with care he stored The regal presents of the Spartan lord; • With speed be gone (said he), call every mate, Ere yet to Nestor I the tale relate. 'Tis true, the fervour of his generous heart Brooks no repulse, nor couldst thou soon depart; Himself will seek thee here, nor wilt thou find, In words alone, the Pylian monarch kind. But when arrived he thy return shall know, How will his breast with honest fury glow !! This said, the sounding strokes his horses fire, And soon he reach'd the palace of his sire.

· Now (cried Telemachus) with speedy care Hoist every sail, and every oar prepare.' Swift as the word his willing mates obey, And seize their seats, impatient for the sea.

Meantime the prince with sacrifice adores Minerva, and her guardian aid implores ; When lo! a wretch ran breathless to the shore, New from his crime, and reeking yet with gore:

78.

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A seer he was, from great Melampus sprung,
Melampus, who in Pylos flourish'd long,
Till, urged by wrongs, a foreign realm he chose,
Far from the hateful cause of all his woes.
Neleus his treasures one long year detains;
As long, he groan’d in Phylacus's chains :
Meantime, what anguish and what rage combined,
For lovely Pero rack'd his labouring mind!
Yet scaped he death; and, vengeful of his wrong,
To Pylos drove the lowing herds along:
Then (Neleus vanquish’d, and consign'd the fair
To Bias' arms) he sought a foreign air :
Argos the rich for his retreat he chose,
There form’d his empire; there his palace rose.
From him Antiphates and Mantius came :
The first begot Oicleus great in fame,
And he Amphiaraus, immortal name!
The people's saviour, and divinely wise,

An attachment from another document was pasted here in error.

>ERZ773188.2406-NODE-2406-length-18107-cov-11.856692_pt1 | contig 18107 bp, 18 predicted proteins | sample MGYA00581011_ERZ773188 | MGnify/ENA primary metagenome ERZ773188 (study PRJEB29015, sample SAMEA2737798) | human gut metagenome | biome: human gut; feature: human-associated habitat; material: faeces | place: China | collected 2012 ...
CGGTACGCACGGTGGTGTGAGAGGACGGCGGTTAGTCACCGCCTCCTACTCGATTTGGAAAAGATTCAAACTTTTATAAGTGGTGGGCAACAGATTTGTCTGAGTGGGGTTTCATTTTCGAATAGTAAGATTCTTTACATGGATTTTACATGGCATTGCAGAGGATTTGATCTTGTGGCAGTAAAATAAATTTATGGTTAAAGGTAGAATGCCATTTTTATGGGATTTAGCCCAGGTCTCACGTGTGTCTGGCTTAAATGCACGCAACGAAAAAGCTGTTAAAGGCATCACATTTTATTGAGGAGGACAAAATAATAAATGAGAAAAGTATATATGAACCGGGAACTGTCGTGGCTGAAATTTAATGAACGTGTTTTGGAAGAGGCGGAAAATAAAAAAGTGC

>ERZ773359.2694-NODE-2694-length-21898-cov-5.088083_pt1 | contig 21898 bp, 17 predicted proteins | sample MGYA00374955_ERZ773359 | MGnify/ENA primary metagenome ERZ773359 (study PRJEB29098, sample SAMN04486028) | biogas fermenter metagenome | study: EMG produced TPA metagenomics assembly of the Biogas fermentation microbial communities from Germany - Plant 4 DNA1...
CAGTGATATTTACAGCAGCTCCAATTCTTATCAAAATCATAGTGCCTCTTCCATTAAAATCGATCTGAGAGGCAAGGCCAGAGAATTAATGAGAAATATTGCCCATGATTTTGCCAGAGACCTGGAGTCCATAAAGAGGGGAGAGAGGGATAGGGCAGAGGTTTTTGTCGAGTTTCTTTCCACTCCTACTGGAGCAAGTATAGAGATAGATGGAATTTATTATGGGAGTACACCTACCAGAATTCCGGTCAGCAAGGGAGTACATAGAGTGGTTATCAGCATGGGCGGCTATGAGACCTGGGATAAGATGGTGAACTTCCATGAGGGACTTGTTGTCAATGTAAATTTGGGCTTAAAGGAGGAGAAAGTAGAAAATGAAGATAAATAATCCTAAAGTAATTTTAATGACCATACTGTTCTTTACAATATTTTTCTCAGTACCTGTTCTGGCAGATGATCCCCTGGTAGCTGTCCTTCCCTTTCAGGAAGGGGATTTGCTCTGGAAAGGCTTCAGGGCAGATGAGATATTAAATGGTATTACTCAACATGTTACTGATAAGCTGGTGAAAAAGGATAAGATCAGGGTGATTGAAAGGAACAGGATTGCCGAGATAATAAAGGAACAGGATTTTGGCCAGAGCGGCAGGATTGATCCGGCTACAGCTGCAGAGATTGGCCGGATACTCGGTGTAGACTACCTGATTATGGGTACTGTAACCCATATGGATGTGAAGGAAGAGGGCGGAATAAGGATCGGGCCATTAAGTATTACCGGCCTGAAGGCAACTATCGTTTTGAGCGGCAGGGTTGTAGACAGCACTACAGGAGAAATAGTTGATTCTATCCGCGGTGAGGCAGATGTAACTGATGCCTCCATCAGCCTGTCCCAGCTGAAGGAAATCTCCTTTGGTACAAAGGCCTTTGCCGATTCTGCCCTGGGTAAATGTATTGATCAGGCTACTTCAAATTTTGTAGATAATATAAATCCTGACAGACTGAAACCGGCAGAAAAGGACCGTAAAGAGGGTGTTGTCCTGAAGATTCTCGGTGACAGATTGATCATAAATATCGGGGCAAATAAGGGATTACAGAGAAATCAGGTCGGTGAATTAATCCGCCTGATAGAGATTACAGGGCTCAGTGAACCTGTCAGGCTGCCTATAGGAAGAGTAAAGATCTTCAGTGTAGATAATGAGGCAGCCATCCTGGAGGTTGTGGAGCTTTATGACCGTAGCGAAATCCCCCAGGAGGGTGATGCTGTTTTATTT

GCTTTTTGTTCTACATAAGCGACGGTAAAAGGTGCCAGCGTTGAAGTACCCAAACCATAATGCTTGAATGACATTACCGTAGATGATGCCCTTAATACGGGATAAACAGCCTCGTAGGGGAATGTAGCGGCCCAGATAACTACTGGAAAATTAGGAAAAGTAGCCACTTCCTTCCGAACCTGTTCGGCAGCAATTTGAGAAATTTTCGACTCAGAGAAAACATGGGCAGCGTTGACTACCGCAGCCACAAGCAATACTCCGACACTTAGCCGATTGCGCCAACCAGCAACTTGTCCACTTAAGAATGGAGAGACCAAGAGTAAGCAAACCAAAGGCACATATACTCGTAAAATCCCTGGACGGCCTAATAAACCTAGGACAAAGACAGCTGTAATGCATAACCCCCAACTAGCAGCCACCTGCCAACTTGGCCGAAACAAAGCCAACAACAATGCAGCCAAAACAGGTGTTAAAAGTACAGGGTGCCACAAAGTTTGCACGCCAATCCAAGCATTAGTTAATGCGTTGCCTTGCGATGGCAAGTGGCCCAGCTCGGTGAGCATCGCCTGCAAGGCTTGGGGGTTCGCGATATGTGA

Beloved by Jove, and him who gilds the skies,
Yet short his date of life! by female pride he dies.
From Mantius, Clitus; whom Aurora's love
Snatch'd for his beauty to the thrones above:
And Polyphides; on whom Phæbus shone
With fullest rays, Amphiaraus now gone;
In Hyperesia's groves he made abode,
And taught mankind the counsels of the god.
From him sprung Theoclymenus, who found
(The sacred wine yet foaming on the ground)
Telemachus: whom, as to Heaven he press’d
His ardent vows, the stranger thus address’d-

• O thou! that dost thy happy course prepare With pure libations, and with solemn prayer ; By that dread power to whom thy vows are paid; By all the lives of these; thy own dear head;

Declare, sincerely to no foe's demand,
Thy name, thy lineage, and paternal land.'

Prepare then (said Telemachus) to know
A tale from falsehood free, not free from woe.
From Ithaca, of royal birth, I came,
And great Ulysses (ever honour'd name!)
Was once my sire: though now for ever lost
In Stygian gloom he glides a pensive ghost!
Whose fate inquiring, through the world we rove;
The last, the wretched proof of filial love.'

The strangerthen-Nor shall I aught conceal, But the dire secret of my fate reveal. Of my own tribe an Argive wretch I slew; Whose powerful friends the luckless deed pursue With unrelenting rage, and force from home The blood-stain'd exile ever doom'd to roam. But bear, O bear me o'er yon azure flood; Receive the suppliant! spare my destined blood !'

. Stranger! (replied the prince) securely rest Affianced in our faith : henceforth our guest.' Thus affable, Ulysses' godlike heir [spear: Takes from the stranger's hand the glittering He climbs the ship, ascends the stern with haste, And by his side the guest accepted placed. The chief his orders gives: the' obedient band With due observance wait the chief's command: With speed the mast they rear, with speed unbind The spacious sheet, and stretch it to the wind. Minerva calls; the ready gales obey With rapid speed to whirl them o'er the sea. Crunus they pass’d, next Chalcis rollid away, When thickening darkness closed the doubtful The silver Phæa's glittering rills they lost, [day; And skimm'd along by Elis' sacred coast.